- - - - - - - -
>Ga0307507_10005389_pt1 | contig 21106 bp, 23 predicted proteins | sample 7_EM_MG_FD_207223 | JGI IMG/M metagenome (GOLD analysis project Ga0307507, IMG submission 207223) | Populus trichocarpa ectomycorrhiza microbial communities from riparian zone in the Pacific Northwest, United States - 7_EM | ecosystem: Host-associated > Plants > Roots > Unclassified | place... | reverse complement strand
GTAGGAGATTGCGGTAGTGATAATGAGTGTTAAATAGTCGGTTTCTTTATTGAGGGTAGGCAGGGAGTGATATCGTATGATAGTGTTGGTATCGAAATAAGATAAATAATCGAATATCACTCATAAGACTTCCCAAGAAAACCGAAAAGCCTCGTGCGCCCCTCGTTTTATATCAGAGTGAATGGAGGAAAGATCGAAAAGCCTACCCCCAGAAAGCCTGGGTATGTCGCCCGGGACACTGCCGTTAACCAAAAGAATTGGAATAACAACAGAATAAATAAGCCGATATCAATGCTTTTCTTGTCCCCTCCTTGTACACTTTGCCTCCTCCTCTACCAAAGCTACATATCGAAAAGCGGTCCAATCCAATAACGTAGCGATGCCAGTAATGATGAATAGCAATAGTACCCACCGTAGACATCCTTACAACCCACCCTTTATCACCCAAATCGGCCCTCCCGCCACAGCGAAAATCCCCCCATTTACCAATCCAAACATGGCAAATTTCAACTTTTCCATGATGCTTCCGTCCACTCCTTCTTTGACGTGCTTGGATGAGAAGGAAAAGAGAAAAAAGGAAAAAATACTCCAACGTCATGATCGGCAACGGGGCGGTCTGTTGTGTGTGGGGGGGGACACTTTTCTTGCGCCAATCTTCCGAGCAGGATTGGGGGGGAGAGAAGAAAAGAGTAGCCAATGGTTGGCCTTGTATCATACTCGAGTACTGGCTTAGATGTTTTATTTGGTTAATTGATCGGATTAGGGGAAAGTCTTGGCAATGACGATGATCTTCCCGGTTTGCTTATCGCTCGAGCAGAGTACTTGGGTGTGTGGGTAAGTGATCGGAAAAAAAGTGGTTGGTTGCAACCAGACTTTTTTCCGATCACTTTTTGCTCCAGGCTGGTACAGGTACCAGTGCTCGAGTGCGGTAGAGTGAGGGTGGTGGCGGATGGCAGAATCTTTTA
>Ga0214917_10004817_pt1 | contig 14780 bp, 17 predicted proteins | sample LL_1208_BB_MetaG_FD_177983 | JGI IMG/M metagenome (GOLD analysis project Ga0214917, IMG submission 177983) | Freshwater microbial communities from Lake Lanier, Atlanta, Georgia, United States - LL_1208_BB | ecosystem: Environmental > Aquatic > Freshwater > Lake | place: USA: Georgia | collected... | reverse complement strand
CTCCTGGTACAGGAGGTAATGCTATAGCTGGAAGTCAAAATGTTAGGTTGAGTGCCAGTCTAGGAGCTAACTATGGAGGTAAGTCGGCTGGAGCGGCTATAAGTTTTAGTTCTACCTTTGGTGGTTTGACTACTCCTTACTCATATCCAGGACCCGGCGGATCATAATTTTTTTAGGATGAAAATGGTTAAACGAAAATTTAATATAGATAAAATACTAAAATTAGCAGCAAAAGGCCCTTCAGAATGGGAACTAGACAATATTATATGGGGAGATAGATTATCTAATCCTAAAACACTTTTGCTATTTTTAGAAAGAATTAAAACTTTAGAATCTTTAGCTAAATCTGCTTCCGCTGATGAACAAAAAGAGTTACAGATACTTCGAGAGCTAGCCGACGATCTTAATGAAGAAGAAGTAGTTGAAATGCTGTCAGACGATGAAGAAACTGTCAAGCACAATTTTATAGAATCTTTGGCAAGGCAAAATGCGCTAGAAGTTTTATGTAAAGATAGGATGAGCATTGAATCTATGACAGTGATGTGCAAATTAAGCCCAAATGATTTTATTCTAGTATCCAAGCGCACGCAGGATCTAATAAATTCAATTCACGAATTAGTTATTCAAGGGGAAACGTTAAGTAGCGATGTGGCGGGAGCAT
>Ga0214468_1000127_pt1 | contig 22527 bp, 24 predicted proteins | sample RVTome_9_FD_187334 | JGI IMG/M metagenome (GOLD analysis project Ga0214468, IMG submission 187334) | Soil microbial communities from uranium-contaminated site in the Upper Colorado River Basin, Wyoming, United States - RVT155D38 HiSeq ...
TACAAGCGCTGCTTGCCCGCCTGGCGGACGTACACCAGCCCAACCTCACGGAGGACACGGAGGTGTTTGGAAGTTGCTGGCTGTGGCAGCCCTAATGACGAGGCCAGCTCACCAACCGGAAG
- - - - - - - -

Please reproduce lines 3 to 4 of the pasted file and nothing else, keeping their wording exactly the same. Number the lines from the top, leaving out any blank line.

>Ga0214917_10004817_pt1 | contig 14780 bp, 17 predicted proteins | sample LL_1208_BB_MetaG_FD_177983 | JGI IMG/M metagenome (GOLD analysis project Ga0214917, IMG submission 177983) | Freshwater microbial communities from Lake Lanier, Atlanta, Georgia, United States - LL_1208_BB | ecosystem: Environmental > Aquatic > Freshwater > Lake | place: USA: Georgia | collected... | reverse complement strand
CTCCTGGTACAGGAGGTAATGCTATAGCTGGAAGTCAAAATGTTAGGTTGAGTGCCAGTCTAGGAGCTAACTATGGAGGTAAGTCGGCTGGAGCGGCTATAAGTTTTAGTTCTACCTTTGGTGGTTTGACTACTCCTTACTCATATCCAGGACCCGGCGGATCATAATTTTTTTAGGATGAAAATGGTTAAACGAAAATTTAATATAGATAAAATACTAAAATTAGCAGCAAAAGGCCCTTCAGAATGGGAACTAGACAATATTATATGGGGAGATAGATTATCTAATCCTAAAACACTTTTGCTATTTTTAGAAAGAATTAAAACTTTAGAATCTTTAGCTAAATCTGCTTCCGCTGATGAACAAAAAGAGTTACAGATACTTCGAGAGCTAGCCGACGATCTTAATGAAGAAGAAGTAGTTGAAATGCTGTCAGACGATGAAGAAACTGTCAAGCACAATTTTATAGAATCTTTGGCAAGGCAAAATGCGCTAGAAGTTTTATGTAAAGATAGGATGAGCATTGAATCTATGACAGTGATGTGCAAATTAAGCCCAAATGATTTTATTCTAGTATCCAAGCGCACGCAGGATCTAATAAATTCAATTCACGAATTAGTTATTCAAGGGGAAACGTTAAGTAGCGATGTGGCGGGAGCAT